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Trump-Kim Summit

Trump and Kim sign pact at historic summit

Agreement comes hours after US and North Korean leaders shake hands

SINGAPORE -- U.S. President Donald Trump and North Korean leader Kim Jong Un on Tuesday signed an agreement after a brief one-on-one summit, expanded bilateral meeting and working lunch.

Toward the conclusion of the summit, Trump said, "The letter that we are signing is very comprehensive. And I think both sides will be very impressed with the result. A lot of goodwill went into this."

Kim told the assembled media "the world will see a major change."

Trump continued: "I would actually say that it worked out far better than anybody could have expected."

Neither Trump nor Kim would say what the agreement entails. However, when asked about the denuclearization of the Korean Peninsula, Trump told reporters, "We are starting that process very quickly, very very quickly, absolutely." He gave no other details.

While the two men were leaving a signing ceremony, a reporter asked Trump if the president would invite Kim to the White House. "Absolutely I will," he said.

Trump is to appear at a news conference later.

The day began just after 9 a.m. Singapore time, when Trump shook hands with Kim at the Capella Hotel, on the resort islet of Sentosa.

The handshake marked the first time for a sitting U.S. president to meet with a North Korean leader.

Trump and Kim later walked along a colonnade, inside the hotel and up a flight of stairs. At 9:06 a.m., they entered the room where they held their one-on-one meeting.

"I feel really great. It's gonna be a great discussion and I think tremendous success," said Trump. "I think it's gonna be really successful and I think we will have a terrific relationship I have no doubt."

"It was not easy to come here," said Kim. "We have the past which drags us back and such practices sometimes had blinded and deafened us. But we came to this place by overcoming all things."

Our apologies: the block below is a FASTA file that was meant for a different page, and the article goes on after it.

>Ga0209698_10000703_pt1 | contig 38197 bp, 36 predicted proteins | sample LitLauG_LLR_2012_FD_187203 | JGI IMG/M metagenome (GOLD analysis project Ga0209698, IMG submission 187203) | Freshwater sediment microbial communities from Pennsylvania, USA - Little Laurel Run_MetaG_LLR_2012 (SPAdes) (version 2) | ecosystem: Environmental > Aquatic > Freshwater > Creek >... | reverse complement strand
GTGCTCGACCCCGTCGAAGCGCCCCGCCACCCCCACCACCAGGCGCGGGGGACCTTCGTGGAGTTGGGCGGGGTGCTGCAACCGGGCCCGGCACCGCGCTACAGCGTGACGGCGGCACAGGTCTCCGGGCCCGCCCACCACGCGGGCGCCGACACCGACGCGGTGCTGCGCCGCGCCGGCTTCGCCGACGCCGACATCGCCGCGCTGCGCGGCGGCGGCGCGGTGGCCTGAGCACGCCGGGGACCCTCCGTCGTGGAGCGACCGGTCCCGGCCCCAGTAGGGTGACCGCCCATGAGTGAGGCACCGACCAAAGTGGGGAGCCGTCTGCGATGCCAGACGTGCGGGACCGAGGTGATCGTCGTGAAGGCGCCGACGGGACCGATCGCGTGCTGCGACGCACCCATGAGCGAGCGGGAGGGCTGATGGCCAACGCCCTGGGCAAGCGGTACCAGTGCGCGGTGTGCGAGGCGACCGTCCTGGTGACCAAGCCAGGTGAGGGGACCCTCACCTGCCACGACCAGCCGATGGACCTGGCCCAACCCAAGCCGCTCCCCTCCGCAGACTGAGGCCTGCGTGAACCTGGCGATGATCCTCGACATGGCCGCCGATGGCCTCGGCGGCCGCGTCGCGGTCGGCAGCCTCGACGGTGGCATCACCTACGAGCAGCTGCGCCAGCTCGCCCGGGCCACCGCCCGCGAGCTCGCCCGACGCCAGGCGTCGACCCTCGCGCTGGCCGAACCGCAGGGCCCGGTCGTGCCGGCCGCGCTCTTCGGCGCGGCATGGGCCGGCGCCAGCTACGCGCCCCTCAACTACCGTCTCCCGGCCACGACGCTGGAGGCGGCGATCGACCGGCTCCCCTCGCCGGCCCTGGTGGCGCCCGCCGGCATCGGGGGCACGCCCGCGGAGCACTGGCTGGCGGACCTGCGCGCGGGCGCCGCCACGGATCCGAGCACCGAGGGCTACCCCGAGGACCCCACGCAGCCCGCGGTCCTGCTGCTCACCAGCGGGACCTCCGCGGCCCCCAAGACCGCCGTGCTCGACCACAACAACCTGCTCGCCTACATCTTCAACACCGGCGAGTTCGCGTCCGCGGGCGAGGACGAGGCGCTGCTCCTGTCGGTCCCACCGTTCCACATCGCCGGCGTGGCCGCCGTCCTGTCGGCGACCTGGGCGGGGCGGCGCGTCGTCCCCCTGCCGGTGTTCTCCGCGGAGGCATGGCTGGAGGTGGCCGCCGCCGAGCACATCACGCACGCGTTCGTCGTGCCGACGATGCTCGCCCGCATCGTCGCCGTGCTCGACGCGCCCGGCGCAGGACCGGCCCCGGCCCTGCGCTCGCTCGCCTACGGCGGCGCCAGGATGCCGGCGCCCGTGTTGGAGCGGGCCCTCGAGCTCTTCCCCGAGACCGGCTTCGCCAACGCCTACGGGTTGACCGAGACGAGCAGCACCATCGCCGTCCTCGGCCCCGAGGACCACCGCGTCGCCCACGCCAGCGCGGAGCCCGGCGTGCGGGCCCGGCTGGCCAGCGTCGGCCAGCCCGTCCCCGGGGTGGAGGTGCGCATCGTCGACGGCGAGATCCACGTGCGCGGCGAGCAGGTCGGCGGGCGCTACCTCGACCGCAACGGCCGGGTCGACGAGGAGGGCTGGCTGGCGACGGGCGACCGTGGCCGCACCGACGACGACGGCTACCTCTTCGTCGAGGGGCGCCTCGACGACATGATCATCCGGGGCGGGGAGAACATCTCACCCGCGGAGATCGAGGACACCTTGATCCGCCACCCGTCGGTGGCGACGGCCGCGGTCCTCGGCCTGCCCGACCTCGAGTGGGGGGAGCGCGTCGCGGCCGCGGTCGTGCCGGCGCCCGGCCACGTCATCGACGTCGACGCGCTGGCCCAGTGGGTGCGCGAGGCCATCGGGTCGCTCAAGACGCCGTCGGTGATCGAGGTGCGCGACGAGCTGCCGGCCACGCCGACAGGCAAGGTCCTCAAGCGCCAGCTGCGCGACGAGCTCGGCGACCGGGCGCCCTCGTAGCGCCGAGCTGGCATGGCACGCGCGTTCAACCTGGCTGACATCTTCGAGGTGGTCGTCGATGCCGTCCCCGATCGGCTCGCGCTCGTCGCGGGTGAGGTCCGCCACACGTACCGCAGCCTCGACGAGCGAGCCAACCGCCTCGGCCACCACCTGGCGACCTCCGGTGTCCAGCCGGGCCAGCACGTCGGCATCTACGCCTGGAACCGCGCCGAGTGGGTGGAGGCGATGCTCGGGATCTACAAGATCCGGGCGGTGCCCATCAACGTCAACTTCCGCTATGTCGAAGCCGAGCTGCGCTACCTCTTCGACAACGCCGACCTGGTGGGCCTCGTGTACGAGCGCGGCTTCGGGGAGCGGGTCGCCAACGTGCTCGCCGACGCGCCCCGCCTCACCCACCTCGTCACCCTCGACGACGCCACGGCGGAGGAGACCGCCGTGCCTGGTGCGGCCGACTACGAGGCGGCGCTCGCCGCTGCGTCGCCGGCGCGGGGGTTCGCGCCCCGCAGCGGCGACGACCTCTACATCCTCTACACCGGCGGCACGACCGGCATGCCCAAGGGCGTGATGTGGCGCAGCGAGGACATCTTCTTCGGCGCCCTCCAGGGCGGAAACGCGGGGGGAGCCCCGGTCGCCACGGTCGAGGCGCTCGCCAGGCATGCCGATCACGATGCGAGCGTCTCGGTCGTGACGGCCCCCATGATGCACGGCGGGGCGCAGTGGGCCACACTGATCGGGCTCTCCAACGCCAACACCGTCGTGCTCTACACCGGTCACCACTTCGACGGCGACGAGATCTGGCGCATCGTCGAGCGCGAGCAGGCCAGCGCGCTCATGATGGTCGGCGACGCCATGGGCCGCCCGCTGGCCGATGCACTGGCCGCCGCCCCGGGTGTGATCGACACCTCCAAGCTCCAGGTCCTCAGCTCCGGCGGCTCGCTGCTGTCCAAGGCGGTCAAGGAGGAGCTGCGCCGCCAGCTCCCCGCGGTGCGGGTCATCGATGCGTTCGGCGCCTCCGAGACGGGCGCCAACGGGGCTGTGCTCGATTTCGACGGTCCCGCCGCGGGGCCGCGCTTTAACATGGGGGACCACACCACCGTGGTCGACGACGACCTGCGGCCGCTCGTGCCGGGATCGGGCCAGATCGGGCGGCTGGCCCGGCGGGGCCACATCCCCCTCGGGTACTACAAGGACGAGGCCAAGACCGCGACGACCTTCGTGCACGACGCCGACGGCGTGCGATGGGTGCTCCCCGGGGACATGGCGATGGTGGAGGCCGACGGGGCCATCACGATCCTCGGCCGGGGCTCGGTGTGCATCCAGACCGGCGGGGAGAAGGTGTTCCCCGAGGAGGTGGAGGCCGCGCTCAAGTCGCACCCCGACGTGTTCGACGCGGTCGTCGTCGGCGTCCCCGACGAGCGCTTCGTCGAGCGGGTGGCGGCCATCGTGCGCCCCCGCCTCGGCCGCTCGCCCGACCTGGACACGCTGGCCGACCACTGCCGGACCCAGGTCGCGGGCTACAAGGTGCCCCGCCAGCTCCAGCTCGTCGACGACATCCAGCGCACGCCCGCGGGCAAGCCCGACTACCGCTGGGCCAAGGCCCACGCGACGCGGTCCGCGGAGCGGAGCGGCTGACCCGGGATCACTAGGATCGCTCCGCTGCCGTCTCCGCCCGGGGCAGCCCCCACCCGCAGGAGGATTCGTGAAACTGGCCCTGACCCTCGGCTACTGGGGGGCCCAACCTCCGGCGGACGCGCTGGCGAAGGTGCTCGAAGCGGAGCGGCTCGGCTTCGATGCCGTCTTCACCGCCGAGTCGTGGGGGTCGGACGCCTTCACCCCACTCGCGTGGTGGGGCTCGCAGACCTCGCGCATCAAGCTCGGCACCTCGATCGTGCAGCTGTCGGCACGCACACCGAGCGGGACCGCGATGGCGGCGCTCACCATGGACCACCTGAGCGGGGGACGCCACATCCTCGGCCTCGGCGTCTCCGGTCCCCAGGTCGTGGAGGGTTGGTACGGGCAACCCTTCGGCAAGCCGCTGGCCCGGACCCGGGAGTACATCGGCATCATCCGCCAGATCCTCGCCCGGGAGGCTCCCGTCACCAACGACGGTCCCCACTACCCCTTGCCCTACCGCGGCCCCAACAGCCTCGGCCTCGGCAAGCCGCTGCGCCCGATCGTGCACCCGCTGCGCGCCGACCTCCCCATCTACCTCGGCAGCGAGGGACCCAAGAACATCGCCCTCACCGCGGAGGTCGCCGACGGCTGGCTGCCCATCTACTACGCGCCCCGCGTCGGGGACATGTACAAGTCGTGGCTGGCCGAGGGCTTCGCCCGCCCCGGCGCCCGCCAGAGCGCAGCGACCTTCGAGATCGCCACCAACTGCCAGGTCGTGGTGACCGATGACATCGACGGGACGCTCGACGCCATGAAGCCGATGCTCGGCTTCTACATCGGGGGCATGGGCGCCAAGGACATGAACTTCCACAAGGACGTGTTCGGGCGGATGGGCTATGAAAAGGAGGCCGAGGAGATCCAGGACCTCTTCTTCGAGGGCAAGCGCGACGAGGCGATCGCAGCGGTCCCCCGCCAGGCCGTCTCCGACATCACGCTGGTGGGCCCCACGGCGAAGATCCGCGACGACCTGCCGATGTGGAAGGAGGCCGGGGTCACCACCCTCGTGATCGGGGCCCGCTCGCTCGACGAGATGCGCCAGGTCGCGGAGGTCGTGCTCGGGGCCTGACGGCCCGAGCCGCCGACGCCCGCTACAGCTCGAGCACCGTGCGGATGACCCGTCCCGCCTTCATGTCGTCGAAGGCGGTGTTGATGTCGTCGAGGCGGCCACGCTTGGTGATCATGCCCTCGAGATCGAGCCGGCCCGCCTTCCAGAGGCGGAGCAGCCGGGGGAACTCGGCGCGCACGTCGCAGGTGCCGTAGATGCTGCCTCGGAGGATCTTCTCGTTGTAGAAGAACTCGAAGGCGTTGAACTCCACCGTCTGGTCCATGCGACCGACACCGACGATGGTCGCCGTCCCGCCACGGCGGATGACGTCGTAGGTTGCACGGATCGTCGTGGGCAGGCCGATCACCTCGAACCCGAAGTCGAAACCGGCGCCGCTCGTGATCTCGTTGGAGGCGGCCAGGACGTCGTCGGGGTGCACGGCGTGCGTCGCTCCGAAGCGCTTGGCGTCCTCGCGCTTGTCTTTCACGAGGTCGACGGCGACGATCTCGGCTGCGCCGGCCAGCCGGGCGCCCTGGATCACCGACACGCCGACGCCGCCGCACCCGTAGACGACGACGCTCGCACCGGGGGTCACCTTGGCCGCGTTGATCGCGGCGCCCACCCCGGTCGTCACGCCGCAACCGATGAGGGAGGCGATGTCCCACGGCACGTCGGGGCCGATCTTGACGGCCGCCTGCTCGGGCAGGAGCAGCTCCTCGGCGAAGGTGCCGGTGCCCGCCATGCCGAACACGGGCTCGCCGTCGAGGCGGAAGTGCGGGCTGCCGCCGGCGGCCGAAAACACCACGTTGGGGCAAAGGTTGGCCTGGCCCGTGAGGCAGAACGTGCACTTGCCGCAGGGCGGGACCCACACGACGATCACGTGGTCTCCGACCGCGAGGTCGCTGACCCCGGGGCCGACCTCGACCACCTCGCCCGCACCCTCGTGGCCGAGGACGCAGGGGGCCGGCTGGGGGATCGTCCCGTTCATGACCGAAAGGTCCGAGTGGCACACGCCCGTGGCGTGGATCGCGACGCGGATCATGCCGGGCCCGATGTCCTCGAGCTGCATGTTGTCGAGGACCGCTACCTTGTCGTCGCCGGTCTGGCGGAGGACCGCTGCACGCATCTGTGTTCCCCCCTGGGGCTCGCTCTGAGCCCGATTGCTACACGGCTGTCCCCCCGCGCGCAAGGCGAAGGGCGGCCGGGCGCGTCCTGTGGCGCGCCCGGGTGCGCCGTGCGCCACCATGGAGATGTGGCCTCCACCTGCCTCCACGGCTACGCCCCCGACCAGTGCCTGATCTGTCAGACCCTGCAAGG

The two leaders then went into a meeting with only translators.

When the session ended, Trump said the talk with Kim was "very, very good," according to AP. He also said he and Kim have an "excellent relationship."

Aids then joined at expanded meeting. "Working together we will get it taken care of," Trump said. "We will solve it...and I look forward to working on it with you. Thank you very much. Thank you very much, everybody."

"There will be challenges ahead but we will work with Trump," Kim said. "We overcame all kinds of skepticism and speculations about this summit, and I believe that this is good for peace."

The delegations at just past 11:30 moved to another room in the hotel for a working lunch.

The summit's outcome could prove pivotal in determining the course of denuclearization of the Korean Peninsula.

The key issue is North Korea's nuclear weapons program, which the U.S. wants dismantled in a complete, verifiable and irreversible manner. Pyongyang, however, is resistant to giving up an arsenal it has spent decades developing. Kim is likely to demand security guarantees for his regime as well as generous economic assistance.

Trump is to hold a press conference in the afternoon.

Key aides, including Secretary of State Mike Pompeo and Kim Yong Chol, vice chairman of the Workers' Party, are taking part. Pompeo and Kim Yong Chol ensured that the on-again, off-again summit would take place by flying to each other's capital in the past few weeks.

The summit has drawn global attention, especially in the stakeholder countries of South Korea, China and Japan.

South Korea, whose capital, Seoul, sits about 55km from the Demilitarized Zone, grew anxious last year as Trump and Kim traded not-so-veiled threats of nuclear war. China, stunned by the news of the summit, is nervous that Kim might turn toward the U.S. and Beijing would lose influence. Japan worries Trump will concede too much and that the delicate balance of power in the Asia-Pacific region could tilt China's way.

It was three months ago when South Korean mediators gave Trump word of Kim's request for a meeting. The U.S. president immediately said yes.

South Korean President Moon Jae-in, who played a significant role as a mediator, reacted to the start of the summit. In Seoul, he told his cabinet, "I really wish with our citizens that the meeting turns out to be successful, opening the door for complete denuclearization, peace and a new era among South Korea, North Korea and the U.S."

Moon also admitted that he "could not sleep well last night."

Masayuki Yuda contributed to this story.

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